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A Merry Christmas to All

(December 25, 2005)

The author would like to reemphasize the dangers of not being informed or protecting yourself when utilizing the internet.  Sure, the internet is an exciting, ever-changing, and vibrant place, but just like with many medium that provides a significant amount of profit opportunities, there are also many unscrupulous individuals praying for you to make a misstep - anything that would give them your identities or credit information.  For a great discussion on the growing problems of the internet today, I encourage our readers to read the latest article entitled: "The Internet is Broken" on MIT Technology Review.  Quoting from the author, David Talbot: "Indeed, for the average user, the Internet these days all too often resembles New York's Times Square in the 1980s.  It was exciting and vibrant, but you made sure to keep your head down, lest you be offered drugs, robbed, or harangued by the insane."  Case in point: The author just received another message purporting to be from Paypal asking me to update our account information - since supposedly, they are going to require more detailed information from the users starting in 2006.  Don't believe this for a second.

Note: As I said over the last two weeks, this will be a very abbreviated commentary, since I am going to spend most of time today and next week with family and with my fiancé (this commentary was originally written on December 25th).  I was going to write this commentary yesterday, but we ultimately ended up doing some last-minute Christmas shopping instead.  For me, this was a grueling experience - much more so than trading stocks or analyzing the financial markets!  Fortunately, and surprisingly, the "traffic" at the malls was very subdued - even for a typical Saturday afternoon.  This was further confirmed with a few calls to friends in the Houston area - as well as by the following article.  Note that this author is a "fan" of AEOS - and may actually buy the stock for his own account should we see any weakness in the next few trading days in light of the slower-than-expected retail sales yesterday.

Dear Subscribers and Readers,

We switched from a 25% short position in our DJIA Timing System on the morning of October 21st at DJIA 10,265 - giving us a gain of 351 points from our DJIA short on July 14th.  On a 25% basis, this equates to a gain of 87.75 points.  At this point, this author has no position in the stock market - but again, one strategy that this author is thinking of implementing is buying fundamentally strong stocks that may be subject to tax-loss selling in the next few trading days.  Please keep in mind that the final day to do any tax-loss selling is December 28th, as stock trades take three business days to settle.  Some stocks that I am currently thinking about are BUD, SNDA, SAFM, and AEOS.  As always, this should not be construed as specific investment advice.  For readers who are thinking of buying GM to take advantage of tax-loss selling, I do not recommend it - even as a short-term trade based on technicals - given that technically it usually takes many days for a stock such as GM to hammer out a bottom, as there are so many shareholders that will be willing to sell the shares on any slight up-tick of the stock.  A V-bottom formation usually only occurs in small cap stocks - not large caps like GM.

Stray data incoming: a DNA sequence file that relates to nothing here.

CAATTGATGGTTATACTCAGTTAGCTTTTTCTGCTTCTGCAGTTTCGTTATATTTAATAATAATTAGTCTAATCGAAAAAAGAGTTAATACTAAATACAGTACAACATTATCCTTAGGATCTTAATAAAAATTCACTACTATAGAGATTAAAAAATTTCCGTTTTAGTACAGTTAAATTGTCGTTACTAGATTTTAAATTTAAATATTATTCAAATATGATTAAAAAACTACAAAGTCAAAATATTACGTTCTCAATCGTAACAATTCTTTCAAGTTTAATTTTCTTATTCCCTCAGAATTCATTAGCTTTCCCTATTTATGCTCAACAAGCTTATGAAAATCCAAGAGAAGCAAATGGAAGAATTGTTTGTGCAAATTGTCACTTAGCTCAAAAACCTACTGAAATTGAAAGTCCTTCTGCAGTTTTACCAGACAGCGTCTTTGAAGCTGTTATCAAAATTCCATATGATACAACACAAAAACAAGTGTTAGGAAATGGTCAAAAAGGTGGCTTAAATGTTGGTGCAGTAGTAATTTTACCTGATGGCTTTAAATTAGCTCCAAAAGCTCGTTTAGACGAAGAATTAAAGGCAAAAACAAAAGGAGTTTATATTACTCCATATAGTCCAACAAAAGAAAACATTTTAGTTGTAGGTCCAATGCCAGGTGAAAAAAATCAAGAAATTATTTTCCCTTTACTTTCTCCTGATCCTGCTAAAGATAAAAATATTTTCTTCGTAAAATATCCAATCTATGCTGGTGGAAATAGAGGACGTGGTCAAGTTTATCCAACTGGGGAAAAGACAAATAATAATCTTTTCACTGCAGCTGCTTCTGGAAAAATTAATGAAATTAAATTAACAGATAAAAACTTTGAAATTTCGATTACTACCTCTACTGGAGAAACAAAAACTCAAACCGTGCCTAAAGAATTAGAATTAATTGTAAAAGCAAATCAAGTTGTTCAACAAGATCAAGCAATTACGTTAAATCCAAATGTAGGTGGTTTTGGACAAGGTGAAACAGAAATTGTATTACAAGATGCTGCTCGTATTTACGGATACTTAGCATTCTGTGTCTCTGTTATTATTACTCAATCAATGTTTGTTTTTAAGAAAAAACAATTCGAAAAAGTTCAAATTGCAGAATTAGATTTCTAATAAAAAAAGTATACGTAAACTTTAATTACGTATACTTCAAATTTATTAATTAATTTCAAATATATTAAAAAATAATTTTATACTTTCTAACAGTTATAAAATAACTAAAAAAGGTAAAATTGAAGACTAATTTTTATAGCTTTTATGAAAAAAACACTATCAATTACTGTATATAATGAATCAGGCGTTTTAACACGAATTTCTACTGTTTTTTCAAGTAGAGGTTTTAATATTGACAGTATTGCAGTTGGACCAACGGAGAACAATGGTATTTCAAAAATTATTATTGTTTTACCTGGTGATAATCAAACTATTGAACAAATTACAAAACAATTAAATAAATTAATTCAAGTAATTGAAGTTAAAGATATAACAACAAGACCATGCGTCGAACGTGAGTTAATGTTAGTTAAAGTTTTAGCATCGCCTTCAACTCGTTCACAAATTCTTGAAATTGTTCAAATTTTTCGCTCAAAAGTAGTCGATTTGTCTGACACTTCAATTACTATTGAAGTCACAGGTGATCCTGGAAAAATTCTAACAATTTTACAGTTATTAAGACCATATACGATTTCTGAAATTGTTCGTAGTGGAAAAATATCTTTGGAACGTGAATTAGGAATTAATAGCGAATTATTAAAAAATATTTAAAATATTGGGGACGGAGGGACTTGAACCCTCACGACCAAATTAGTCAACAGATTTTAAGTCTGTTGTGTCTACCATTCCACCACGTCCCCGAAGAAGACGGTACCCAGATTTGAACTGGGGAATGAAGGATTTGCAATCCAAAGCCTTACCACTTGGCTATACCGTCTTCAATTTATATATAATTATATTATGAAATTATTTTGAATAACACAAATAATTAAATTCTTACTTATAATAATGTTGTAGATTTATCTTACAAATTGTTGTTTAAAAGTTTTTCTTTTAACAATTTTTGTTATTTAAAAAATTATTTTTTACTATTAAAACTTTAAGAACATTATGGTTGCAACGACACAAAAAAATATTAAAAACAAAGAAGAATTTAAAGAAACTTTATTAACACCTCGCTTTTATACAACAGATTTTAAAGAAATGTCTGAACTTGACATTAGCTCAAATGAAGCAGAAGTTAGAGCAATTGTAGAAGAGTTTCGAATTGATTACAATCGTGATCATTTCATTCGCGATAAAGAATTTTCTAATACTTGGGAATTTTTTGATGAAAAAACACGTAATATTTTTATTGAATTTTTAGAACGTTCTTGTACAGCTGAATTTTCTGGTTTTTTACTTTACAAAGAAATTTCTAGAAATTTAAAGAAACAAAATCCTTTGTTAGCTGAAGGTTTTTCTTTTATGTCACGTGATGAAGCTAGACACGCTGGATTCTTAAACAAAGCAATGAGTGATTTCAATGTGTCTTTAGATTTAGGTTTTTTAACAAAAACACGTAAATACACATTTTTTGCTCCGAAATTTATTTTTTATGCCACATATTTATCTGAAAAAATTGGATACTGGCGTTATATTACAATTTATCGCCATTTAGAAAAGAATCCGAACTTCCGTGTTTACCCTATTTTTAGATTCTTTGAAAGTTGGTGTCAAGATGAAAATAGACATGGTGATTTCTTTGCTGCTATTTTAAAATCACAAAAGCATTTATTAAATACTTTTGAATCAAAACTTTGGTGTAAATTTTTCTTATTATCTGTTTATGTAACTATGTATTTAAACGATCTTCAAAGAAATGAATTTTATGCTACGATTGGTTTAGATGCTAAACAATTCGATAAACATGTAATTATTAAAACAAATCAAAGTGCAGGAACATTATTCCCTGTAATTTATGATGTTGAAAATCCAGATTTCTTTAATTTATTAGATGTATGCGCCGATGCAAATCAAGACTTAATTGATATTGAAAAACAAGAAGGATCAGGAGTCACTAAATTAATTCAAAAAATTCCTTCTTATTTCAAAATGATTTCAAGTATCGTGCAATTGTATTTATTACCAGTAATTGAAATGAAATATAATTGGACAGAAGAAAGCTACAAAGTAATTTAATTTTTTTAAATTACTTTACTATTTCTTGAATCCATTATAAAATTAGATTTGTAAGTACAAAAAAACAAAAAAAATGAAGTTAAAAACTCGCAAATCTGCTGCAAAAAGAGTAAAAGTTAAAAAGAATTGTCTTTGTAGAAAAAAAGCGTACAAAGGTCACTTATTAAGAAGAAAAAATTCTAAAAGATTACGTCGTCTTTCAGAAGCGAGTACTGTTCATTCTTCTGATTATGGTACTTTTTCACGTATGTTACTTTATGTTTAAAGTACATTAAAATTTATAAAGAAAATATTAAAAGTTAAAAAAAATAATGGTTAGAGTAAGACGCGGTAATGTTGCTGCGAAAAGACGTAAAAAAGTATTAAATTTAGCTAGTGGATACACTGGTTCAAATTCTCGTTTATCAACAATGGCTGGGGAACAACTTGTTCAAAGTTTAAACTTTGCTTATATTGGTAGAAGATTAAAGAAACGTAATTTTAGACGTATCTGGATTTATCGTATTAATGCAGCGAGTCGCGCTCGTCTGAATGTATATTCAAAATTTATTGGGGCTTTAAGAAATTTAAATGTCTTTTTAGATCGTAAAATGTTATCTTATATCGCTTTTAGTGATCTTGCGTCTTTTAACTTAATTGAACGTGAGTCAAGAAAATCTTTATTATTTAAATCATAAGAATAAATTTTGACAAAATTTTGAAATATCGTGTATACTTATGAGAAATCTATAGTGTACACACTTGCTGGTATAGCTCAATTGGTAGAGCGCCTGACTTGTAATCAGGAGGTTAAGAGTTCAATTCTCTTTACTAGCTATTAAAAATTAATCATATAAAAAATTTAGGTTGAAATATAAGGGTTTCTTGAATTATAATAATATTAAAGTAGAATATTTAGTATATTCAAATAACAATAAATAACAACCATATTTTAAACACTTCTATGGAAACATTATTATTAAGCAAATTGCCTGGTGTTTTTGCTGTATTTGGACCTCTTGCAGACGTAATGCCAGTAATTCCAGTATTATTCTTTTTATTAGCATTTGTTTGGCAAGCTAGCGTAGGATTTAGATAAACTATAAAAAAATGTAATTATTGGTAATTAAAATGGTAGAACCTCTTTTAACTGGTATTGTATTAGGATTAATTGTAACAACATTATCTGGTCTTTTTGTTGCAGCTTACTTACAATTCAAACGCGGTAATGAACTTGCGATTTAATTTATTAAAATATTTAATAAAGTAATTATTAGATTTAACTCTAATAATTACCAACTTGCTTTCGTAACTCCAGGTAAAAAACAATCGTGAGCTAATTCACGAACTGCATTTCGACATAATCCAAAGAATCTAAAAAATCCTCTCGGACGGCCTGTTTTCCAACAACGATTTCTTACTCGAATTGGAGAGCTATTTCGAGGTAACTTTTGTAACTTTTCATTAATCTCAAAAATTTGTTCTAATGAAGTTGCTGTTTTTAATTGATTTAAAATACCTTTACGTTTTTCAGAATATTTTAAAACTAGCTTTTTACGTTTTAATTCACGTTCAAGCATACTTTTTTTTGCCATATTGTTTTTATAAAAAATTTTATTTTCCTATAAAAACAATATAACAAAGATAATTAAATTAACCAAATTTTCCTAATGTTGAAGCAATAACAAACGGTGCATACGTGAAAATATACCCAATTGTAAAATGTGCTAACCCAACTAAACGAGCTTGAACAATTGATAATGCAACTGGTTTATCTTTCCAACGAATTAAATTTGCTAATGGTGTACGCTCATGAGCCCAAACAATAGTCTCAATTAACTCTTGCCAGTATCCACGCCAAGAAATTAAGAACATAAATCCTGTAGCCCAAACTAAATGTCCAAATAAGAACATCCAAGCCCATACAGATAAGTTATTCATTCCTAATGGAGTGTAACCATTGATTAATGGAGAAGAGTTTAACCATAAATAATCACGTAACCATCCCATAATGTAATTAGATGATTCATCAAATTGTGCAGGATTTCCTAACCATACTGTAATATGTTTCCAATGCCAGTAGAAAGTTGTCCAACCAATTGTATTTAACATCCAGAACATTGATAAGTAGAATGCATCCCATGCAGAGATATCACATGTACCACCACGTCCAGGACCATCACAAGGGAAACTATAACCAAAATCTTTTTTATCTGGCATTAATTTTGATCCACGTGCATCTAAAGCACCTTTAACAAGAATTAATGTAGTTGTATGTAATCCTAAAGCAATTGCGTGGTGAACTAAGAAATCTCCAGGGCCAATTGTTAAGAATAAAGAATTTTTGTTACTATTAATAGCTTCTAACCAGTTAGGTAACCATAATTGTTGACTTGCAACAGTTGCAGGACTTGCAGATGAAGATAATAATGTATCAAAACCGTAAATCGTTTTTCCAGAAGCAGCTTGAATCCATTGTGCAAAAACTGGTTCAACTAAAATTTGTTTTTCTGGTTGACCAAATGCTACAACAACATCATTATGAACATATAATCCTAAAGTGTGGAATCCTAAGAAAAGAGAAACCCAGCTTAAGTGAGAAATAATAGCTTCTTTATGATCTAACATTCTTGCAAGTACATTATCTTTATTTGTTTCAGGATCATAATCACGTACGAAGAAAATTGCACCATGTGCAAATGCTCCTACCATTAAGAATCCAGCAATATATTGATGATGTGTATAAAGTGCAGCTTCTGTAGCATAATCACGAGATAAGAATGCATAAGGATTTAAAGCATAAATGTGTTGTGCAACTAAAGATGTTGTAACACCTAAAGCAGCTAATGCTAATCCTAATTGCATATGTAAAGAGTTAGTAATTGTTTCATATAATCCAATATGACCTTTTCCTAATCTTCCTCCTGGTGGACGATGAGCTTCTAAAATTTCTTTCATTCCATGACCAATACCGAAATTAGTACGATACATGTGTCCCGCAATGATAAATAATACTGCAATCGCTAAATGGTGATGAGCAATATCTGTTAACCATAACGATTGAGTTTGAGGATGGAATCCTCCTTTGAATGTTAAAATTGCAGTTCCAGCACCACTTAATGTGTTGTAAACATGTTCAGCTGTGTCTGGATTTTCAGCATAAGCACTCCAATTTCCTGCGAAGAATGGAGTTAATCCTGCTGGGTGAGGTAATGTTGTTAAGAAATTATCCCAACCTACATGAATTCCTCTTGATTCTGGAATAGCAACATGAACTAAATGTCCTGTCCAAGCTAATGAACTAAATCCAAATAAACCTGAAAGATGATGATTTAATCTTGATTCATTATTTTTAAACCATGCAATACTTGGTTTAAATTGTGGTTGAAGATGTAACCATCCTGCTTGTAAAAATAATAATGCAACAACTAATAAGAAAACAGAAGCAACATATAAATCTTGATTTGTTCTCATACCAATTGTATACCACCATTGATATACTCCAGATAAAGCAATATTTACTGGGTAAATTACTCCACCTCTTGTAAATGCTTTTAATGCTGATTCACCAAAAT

As usual, this is the time of the year when "the best of Wall Street" offers their stock market (as well as other economic) predictions for the upcoming year.  As usual, these predictions are universally bullish - with the average estimate coming in at approximately 1340 for the S&P 500.  Abby Joseph Cohen is predicting 1400 by year-end 2006, while Prudential's Edward Keon is predicting a huge advance to 1530.  Meanwhile, the most bearish strategist is JP Morgan's Abhijit Charabortti with a prediction of 1125 by year-end 2006.  Interestingly, he was the most accurate out of all the strategists for 2005, with a prediction of 1275 by the end of this year (he will remain the most accurate unless something unforeseen occurs in the next few trading days, of course).

More interestingly, however, is the fact that the majority of strategists out there are calling for large cap growth (again) to outperform the stock market in 2006.  On the surface, this seems logical, as large cap growth stocks (such as Disney, Home Depot, Motorola, Dell, etc.) have been underperforming ever since this cyclical bull market began in October 2002, as well as the fact that many of these stocks are now significantly undervalued relative to other asset classes in the stock market.  However, the fact that the majority of strategies (including none other than Motley Fool) are again calling for a resumption of the large cap growth bull market makes me very skeptical from a contrarian standpoint.  At this point, individual investors are still shunning large cap growth (which is very understandable considering the drubbing in large cap growth they took during March 2000 to October 2002) - and at the same time, a huge source of investment funds of large cap growth - mainly international and Middle Eastern investors - are still very reluctant to invest in the U.S. stock markets given the renewal of the Patriot Act, etc.  This last reason is more anecdotal - but it makes perfect sense given that large cap stocks in nearly all other developed countries have been hugely outperforming U.S. large cap stocks in the last couple of years.